13 Recipes for Happiness From Different Countries to Help You Start a New Life in 2020
People from different countries have very different ideas about what true happiness is. More than that, for different nations, happiness may even be in opposite things.
We at Bright Side found out which recipes for happiness (from different countries) we can start using right now.
The desire of Italian people to dress well, make a good impression on others, and live their lives to the fullest is at the base of their national happiness philosophy called bella figura. It can be translated literally as “beautiful image.” In order to feel Italian happiness, enjoy every moment: when you go for a walk, study the world around you; enjoy every bite of food; when choosing what to wear, think your entire image through.
The Irish are very communicative people. For them, it is very important to be part of something bigger. If you want to feel like a happy Irish person, go to a soccer match with your friends or sing a song with a guitar near the fire.
In India, they value qualities like flexibility and resourcefulness. The local people can look at old things from a different angle, this is why it is not a problem for them to make something totally mind-blowing using some ordinary materials. Of course, they have this skill because there are a lot of limitations in their lives, but these skills could prove to be useful for just about anyone. In order to be happy in the Indian way, try to think outside the box when you are dealing with difficult situations at work.
In Turkey, they value the ability to take one step at a time. Keyif is the word they use to describe happiness. In order to come close to this Turkish harmony, you can walk on the seashore or sit on the balcony with a cup of coffee.
The Swedes try to use as few things as possible and be conscious consumers. Their idea of happiness can be described as “not too much, not too little, just the right amount.” It is not that hard to achieve Swedish happiness: all you have to do is have a good collection of clothes that you can use for several seasons in a row, buy only the most necessary things for your apartment, and also eat simple and healthy foods.
The love the Japanese have for natural things started a philosophy called wabi-sabi. The inhabitants of the land of the rising sun are very careful about their old-fashioned and cracked dishes and they don’t like anything that has been made to look old artificially. The idea that perfection is found in imperfection is called kintsugi — the art of restoration. Just as scars highlight the individuality of people, cracks in dishes make them unique and special. In order to feel the Japanese happiness, don’t throw away a broken vase, but fix it instead, and stop trying to hide the scratches on an old wooden table.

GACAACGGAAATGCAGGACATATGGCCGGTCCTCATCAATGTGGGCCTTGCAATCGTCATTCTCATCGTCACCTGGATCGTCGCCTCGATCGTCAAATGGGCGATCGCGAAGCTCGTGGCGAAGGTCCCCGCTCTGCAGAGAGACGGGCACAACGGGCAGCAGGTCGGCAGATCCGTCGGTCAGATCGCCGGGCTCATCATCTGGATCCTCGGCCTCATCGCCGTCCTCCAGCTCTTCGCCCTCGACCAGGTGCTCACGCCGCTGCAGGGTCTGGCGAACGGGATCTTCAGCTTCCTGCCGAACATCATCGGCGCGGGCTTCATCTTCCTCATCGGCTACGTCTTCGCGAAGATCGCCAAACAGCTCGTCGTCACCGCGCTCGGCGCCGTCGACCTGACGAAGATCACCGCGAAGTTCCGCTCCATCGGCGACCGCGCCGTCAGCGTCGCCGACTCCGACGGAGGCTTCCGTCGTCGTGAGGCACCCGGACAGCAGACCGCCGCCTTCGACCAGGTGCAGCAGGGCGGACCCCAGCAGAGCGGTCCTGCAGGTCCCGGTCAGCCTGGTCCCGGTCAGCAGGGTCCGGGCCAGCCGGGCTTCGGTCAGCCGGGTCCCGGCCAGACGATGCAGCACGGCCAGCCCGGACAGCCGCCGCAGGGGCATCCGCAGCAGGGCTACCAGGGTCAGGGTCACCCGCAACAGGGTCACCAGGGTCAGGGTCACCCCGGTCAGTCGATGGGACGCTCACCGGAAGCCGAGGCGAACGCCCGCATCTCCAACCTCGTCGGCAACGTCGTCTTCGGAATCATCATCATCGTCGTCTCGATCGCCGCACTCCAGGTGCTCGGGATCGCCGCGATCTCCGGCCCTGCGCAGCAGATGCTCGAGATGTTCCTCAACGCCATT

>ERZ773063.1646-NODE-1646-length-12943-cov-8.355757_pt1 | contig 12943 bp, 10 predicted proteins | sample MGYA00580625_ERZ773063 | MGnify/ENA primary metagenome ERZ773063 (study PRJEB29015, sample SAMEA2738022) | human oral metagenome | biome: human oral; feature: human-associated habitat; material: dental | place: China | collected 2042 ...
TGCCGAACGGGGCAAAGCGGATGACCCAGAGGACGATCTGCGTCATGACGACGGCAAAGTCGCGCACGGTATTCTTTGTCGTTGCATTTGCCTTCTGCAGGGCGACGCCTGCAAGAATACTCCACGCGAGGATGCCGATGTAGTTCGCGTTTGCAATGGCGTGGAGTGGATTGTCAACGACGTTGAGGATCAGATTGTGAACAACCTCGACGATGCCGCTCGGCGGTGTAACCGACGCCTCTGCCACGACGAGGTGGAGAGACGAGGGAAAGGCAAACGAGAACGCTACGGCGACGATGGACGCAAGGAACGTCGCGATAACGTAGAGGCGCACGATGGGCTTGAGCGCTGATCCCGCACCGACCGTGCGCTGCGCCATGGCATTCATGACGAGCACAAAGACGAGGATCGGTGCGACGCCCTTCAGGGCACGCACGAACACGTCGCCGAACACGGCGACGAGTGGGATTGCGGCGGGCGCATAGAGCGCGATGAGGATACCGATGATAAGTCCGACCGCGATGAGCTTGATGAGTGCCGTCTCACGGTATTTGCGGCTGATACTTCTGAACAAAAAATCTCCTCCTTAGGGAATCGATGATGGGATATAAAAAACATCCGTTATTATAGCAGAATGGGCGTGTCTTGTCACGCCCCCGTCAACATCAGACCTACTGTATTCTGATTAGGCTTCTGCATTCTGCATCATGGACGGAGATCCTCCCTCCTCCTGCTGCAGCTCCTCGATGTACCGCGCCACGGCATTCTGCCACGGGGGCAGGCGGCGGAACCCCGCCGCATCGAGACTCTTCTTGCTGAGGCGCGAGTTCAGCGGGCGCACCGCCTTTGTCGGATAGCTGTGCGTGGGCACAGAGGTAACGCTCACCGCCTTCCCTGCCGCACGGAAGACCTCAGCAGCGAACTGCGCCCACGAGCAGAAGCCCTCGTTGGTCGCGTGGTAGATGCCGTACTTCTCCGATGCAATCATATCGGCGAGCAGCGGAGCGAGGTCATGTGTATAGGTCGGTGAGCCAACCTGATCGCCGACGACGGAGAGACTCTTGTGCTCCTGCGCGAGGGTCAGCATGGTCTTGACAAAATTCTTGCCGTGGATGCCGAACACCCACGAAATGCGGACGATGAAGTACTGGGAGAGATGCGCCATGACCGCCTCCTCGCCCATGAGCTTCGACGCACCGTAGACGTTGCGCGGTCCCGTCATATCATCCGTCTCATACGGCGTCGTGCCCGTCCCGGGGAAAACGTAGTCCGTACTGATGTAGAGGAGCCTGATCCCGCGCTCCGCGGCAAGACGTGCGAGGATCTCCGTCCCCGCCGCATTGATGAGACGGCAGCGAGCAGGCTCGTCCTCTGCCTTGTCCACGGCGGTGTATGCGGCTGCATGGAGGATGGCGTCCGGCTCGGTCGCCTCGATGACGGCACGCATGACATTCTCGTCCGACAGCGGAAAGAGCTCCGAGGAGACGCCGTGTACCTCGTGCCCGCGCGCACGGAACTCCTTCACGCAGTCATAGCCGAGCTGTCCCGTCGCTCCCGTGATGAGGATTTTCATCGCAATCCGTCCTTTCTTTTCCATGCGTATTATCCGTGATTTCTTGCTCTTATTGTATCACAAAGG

Scottish people really value their culture. They love walking around medieval castles and tasting foods made from their national recipes that are passed from generation to generation. If you want to feel Scottish happiness, travel around your country more and learn about its traditions and customs.
Swiss people have their entire ideology connected with happiness and it is named after the famous tennis player Roger Federer. This philosophy is called Federerism. They value accuracy, order, and being ready to work. According to the opinion of people in Switzerland, you need to be successful to be happy. If you are happy because you achieve goals in your work and your hobbies, you are definitely a “federerist.”
Even though people from Denmark are not extremely hardworking, they have a special attitude toward work. They even have a special word — arbejdsglaede which means something like, “happiness and joy from work and knowing you are a good worker.” In order to experience these emotions, you shouldn’t see your work as boring. You should try to envision that you are a valuable employee that really matters.
Norwegians really value coziness and warmth. They can’t imagine a party without woolen comforters and knitted socks. In order to become warm on the inside, people from the country of Vikings, drink cacao. The word koselig expresses the desire to have a comfortable rest. It is not hard to achieve Norwegian happiness: just find the bits that create a home-like atmosphere and create a celebration for your friends and family.
You must remember the funny song “Hakuna Matata” from the popular cartoon The Lion King. This phrase means “no problems” — and it is the base of the philosophy of the people that live in Uganda. In order to come close to this positive way of thinking, you should laugh at least once every couple of hours and scare away the negative words with a dance.
The French are used to living by the principle “less and slower.” In France, they don’t try to do a lot of things in a short period of time. If you like the romantic French approach, maybe you can find happiness in spending time in a relaxed way. Put away all your “important” duties, order a croissant and a cup of coffee, and gaze out the window. Don’t go to malls often and buy only the most necessary stuff in smaller grocery stores.
What is it that you need to be happy? Tell us in the comment section below!